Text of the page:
Later, when authorities found the body and questioned him, he claimed, “I don’t know a thing about it.” Despite the justifiability of his defense of his family, he is serving a life sentence for murder, with no hope for parole.
“When humans have anything important on the table, human nature turns us all into attorneys, maximizing what makes us look good and minimizing what makes the other guy look bad,” Massad explained.
While we may not be able to imagine ourselves in a situation as extreme as Kreutzer’s, it is not that difficult to envision giving verbal commands, then, for example, uncomfortable with bad language used, deny making the statement. When witness statements debunk your denial, your entire case falls under suspicion.
When asked, Massad acknowledged that witness statements may also be incorrect, citing the immense exaggeration surrounding reports of John Dillinger’s shooting, or more recently tremendous discrepancies between public belief and the actual facts borne out on videotape of the Rodney King arrest. The same thing happens in microcosm with private citizens, and for most there is no videotape as proof. “A lie repeated often enough is seen as the truth,” Massad warned. “The defendant is not in a position to call a press conference and say, “here is what actually happened.”
“We need to be able to articulate why we did what we did, what we perceived, and we need to be able to explain why we saw what others did not,” continued Massad. “As the intended victim, we are the only one who was watching his hands. Thus, the witnesses may miss the small pistol in the assailant’s hands, while focused on the armed citizen’s larger gun.”
To armed citizens pondering these topics, the mental preparation to face the aftermath appears daunting, but Massad is convinced that the training carries people through.
“If you think about it, stating the active dynamic works in almost any situation where it is a he said/she said kind of deal,” he notes. He recalls the time when a motorist ran into the car driven by his daughter, then 16. The other driver jumped out, furious and blaming the teen-ager. When law enforcement arrived, the teen immediately told the officer that she was driving down the street when the other driver backed in front of her. Stating that she was unable to avoid the collision, she volunteered to sign a complaint against the other driver, and pointed out witnesses who backed up her account, as well as the skid marks where she had tried to stop.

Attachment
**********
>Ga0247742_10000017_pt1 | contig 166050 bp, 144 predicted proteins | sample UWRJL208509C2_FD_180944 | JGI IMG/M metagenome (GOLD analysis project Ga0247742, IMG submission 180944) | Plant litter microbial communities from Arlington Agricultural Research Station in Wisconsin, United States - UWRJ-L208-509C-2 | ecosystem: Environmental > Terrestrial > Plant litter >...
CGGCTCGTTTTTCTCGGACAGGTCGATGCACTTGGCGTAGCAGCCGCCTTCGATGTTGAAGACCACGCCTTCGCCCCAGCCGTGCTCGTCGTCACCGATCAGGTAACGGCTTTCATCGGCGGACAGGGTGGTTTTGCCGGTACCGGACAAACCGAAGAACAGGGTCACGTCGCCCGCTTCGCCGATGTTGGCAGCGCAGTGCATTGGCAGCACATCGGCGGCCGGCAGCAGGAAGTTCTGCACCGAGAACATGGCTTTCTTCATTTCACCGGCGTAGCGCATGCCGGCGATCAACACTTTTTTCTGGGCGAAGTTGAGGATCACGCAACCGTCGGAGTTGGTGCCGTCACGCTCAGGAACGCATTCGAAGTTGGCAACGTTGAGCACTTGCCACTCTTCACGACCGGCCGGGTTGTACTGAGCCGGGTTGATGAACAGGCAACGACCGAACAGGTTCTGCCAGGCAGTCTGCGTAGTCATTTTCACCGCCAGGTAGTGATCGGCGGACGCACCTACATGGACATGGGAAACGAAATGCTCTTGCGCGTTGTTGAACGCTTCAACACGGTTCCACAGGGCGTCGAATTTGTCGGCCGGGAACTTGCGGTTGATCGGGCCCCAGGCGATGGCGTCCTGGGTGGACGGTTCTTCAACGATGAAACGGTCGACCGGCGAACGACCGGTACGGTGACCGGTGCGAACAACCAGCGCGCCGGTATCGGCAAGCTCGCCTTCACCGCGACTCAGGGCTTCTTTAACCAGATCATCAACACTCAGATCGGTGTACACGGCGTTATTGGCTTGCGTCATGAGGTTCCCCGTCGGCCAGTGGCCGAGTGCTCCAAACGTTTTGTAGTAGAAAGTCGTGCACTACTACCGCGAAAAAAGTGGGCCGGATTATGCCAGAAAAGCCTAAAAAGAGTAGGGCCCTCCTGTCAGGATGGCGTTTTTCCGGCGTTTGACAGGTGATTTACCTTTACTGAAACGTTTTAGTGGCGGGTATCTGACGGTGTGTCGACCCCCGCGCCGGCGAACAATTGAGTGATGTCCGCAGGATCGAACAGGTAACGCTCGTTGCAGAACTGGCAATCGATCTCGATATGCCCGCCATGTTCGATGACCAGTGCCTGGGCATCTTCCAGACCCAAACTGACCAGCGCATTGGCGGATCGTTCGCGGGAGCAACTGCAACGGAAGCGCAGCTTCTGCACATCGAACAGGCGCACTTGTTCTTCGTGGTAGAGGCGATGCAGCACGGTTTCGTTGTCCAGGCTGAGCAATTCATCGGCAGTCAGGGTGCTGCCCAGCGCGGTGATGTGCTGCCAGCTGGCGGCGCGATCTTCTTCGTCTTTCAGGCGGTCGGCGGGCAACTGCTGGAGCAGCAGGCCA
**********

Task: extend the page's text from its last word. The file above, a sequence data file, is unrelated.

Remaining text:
If a new driver involved in a traffic accident can maintain the presence of mind to make a proper statement to authorities, Ayoob believes that all our training will carry through in more serious situations.
“The Network grew out of the training community and has tremendous roots there. It gives members access to discounted training, with possible seminars in the future just for Network members to allow them to tap into the distilled and concentrated knowledge of the best and brightest in our field,” he avowed.
Massad derives tremendous satisfaction from the motivated students who attend his training. Unlike the average cop, these people are in class on their vacation time, paying tuition out of their savings. “It is so important to them,” he commented. In addition, these same armed citizens pay attention to the constant need to update their knowledge. Owing to their motivation, their ability in an emergency to use concepts they learned is above par.
Massad Ayoob Group
P.O. Box 1477
Live Oak, FL 32064